The latest Deloitte survey of UK Chief Financial Officers (CFOs) released this morning shows that business confidence has edged up and is running not far off its long-term average. CFOs seem to have shrugged off weakness in equity markets and concerns about trade with perceptions of uncertainty dropping to the lowest levels since the spring of 2016, before the EU referendum. This finding fits with our own “Worry Index” which tracks newspaper references to terms relating to uncertainty and risk. It dropped to a ten-year low in the first quarter.
The announcement of the Brexit transition on 19th March seems to have had a positive effect on the corporate mood. 84 CFOs responded to the CFO survey before the deal was announced, 22 after. Those who answered in the wake of the announcement showed significantly higher levels of optimism and risk appetite than earlier respondents. Later respondents were also less negative about the long-term effects of Brexit.
For the first time in two years CFOs do not rate Brexit as the main risk facing their businesses. Brexit has dropped to second place, with concerns about slower UK growth now at the top of the risk league.
Such uncertainties about prospects for activity in the UK are reflected in the balance sheet strategies being pursued by large businesses. CFOs in businesses that derive most of their revenues abroad report a clear focus on expansion, especially introducing new products or services and moving into new markets. Their counterparts in businesses deriving most of their revenues from the UK are operating more defensively, with cost control as their top priority.
With the unemployment rate at a 43-year low, labour shortages are emerging in the UK economy. 31% of CFOs report that recruitment difficulties or skills shortages have increased in the last three months, with none reporting a decline. CFOs have also brought forward their estimates for the timing of interest rate rises, with 96% expecting rates to be higher in a year’s time.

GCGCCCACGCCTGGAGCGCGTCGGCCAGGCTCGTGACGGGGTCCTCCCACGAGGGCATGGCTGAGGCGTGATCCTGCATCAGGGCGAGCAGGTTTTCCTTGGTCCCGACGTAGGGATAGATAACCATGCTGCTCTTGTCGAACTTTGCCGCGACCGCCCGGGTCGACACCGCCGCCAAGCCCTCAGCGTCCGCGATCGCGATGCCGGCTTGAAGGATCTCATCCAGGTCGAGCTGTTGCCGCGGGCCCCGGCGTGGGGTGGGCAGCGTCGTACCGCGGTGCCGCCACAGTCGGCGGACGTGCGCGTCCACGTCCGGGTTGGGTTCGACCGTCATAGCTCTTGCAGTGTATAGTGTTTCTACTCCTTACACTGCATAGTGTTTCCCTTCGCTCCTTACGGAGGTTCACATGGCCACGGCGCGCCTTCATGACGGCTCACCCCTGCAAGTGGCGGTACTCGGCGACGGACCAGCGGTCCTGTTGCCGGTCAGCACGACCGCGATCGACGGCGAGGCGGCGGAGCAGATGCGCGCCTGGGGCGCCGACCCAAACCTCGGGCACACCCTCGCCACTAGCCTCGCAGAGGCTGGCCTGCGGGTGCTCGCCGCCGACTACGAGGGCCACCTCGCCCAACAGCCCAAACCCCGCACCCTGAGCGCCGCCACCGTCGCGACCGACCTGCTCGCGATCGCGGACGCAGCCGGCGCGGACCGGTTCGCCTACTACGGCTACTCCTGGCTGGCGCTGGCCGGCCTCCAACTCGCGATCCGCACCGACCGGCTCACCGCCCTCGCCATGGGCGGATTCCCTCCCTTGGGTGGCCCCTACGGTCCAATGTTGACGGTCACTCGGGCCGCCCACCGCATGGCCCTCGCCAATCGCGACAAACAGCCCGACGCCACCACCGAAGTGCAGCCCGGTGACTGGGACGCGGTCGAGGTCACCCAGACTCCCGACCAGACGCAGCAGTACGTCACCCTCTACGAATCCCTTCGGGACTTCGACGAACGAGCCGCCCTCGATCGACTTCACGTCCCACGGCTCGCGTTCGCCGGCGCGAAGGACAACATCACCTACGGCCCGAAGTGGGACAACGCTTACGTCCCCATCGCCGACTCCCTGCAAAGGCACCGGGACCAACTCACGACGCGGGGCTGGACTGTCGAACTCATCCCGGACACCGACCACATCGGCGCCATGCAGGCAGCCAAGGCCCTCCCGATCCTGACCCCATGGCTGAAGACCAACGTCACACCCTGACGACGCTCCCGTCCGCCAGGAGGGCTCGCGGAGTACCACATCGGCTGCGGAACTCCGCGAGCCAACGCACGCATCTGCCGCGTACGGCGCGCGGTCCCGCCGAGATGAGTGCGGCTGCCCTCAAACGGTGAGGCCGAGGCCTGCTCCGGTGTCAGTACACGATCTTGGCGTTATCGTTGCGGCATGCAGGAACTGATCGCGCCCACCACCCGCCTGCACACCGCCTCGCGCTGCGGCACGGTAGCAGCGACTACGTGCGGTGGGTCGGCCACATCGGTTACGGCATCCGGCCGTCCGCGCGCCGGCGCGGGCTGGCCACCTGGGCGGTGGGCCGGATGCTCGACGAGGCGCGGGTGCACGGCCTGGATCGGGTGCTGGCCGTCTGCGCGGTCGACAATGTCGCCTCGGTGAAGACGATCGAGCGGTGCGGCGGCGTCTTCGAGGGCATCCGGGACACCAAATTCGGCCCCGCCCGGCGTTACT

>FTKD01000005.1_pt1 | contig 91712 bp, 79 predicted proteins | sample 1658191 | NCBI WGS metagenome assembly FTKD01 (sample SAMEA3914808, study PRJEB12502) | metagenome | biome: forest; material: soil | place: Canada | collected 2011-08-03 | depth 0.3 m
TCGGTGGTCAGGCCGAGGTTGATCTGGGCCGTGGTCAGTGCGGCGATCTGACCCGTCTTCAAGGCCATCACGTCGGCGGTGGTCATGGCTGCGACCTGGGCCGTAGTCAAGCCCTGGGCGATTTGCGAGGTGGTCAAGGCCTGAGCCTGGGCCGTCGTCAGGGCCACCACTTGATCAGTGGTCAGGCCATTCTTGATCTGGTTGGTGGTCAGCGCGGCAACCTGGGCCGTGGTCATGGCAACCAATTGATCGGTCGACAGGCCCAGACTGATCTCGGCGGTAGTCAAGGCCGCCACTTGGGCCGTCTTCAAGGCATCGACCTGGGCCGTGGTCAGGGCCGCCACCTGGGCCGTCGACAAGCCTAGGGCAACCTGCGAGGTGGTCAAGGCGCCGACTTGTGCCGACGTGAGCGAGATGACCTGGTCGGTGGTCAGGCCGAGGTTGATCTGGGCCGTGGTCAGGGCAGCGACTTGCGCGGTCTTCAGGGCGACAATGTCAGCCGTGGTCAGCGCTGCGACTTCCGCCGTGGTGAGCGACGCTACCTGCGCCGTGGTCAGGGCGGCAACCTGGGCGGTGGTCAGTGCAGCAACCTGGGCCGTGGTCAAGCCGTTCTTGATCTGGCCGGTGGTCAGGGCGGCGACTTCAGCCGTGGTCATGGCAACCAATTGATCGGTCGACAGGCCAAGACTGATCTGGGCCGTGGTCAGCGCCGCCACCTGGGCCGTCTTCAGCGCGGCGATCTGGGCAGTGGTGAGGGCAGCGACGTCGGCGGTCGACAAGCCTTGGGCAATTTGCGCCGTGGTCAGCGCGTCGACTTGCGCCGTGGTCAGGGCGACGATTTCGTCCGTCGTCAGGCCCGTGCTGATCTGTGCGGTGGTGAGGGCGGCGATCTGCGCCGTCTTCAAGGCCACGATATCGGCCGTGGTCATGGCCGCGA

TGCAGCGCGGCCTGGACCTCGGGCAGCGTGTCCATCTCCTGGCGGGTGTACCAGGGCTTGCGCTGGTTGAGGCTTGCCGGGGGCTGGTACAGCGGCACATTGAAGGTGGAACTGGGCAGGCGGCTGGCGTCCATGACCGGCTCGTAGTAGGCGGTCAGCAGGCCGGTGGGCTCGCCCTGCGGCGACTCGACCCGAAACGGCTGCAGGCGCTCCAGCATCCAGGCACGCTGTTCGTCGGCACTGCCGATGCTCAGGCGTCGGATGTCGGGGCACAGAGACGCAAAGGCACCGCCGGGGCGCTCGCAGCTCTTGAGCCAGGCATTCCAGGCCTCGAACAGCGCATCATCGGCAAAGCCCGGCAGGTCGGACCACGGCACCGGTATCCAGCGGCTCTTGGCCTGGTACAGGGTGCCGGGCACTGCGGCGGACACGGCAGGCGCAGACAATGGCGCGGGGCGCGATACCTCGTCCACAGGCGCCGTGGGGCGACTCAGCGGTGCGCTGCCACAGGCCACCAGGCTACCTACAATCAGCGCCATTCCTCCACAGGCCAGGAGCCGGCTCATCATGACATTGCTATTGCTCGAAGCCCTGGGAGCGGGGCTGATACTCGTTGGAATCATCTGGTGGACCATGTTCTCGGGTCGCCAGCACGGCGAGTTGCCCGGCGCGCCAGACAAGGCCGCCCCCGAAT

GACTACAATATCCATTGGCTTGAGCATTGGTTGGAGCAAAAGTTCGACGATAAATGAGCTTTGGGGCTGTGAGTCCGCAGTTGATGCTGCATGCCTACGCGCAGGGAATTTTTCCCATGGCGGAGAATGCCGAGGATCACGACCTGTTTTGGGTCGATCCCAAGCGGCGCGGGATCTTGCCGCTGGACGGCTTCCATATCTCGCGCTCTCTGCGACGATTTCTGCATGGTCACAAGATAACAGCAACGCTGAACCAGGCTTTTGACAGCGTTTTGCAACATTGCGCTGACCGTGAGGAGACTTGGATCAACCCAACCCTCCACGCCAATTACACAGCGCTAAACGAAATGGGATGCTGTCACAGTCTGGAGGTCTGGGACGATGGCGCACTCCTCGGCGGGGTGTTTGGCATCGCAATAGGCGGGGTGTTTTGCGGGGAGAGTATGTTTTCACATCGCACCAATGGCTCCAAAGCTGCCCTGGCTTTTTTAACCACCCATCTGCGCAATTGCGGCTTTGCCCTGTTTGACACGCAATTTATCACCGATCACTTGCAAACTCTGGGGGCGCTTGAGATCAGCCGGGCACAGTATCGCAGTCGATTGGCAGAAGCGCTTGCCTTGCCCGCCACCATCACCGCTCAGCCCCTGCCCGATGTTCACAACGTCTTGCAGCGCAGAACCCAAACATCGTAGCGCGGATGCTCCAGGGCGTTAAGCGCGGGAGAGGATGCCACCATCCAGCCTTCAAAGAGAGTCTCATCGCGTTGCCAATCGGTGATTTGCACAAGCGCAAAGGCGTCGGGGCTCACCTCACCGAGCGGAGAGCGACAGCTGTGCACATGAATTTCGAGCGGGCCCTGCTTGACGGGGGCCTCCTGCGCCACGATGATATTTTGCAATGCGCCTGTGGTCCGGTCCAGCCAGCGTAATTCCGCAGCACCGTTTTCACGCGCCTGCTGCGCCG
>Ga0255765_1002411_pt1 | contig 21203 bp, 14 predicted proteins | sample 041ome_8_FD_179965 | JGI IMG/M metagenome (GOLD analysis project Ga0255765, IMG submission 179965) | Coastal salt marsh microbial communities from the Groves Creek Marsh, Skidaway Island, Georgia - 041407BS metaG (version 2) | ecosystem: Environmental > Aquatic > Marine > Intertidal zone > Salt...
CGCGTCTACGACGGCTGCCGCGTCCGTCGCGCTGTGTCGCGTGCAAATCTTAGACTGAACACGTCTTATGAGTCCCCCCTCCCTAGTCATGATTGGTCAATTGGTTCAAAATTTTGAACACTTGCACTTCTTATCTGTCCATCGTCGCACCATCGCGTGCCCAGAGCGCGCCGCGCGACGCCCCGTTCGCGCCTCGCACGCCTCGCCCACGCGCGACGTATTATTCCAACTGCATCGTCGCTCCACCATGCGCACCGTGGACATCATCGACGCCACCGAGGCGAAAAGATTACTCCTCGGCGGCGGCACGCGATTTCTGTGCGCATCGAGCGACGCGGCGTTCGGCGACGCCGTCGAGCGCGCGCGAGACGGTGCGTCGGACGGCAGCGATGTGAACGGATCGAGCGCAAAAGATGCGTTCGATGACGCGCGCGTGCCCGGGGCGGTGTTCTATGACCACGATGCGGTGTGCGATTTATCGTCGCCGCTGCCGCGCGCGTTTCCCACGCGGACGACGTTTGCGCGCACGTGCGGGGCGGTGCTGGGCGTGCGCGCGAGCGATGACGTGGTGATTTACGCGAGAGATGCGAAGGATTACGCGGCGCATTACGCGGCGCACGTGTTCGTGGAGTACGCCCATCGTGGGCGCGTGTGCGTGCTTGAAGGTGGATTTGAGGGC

The effect of the transition announcement on this quarter’s survey results underscores the sensitivity of sentiment to developments in the Brexit negotiations. The moment of truth on Brexit is approaching. The UK government hopes to strike a deal with the EU and have it endorsed by Parliament this year. Whether it succeeds in doing so seems likely to be a major driver of business confidence through the rest of this year.
To read the full report and download the survey data please click on the link below:
PS: Two weeks ago we argued that the trade spat between the US and China represented an economic and a geopolitical contest. An article in the FT by Richard Staropoli, former Chief Information Officer for the US Department of Homeland Security, lends support to this view. In it Mr Staropoli wrote that tariffs on Chinese imports to the US, “are long overdue and they must be only the first step to safeguarding the technological interests of America and the world. We are in a new cold war with Beijing, to retain control of the technology critical to the modern economy."
PPS: We recently wrote a briefing on the advantages of cash whilst noting the rise of digital payments. Last week the head of Sweden’s Central Bank, Stefan Ingves, warned of the dangers of a completely digital payments system controlled by private companies. The governor cautioned that a lack of public control would leave the country vulnerable in the event of a serious crisis or war.
PPPS: We recently wrote another briefing on the value of a university degree. Last week we came across figures published in 2015 by The Chartered Institute of Personnel Development – which represents people working in HR – showing that 35% of bank and post office clerks have degrees, ten times the percentage in 1979 and the number of newly-employed teaching assistants with a degree has increased from 5.6% to 36.9% since 1979.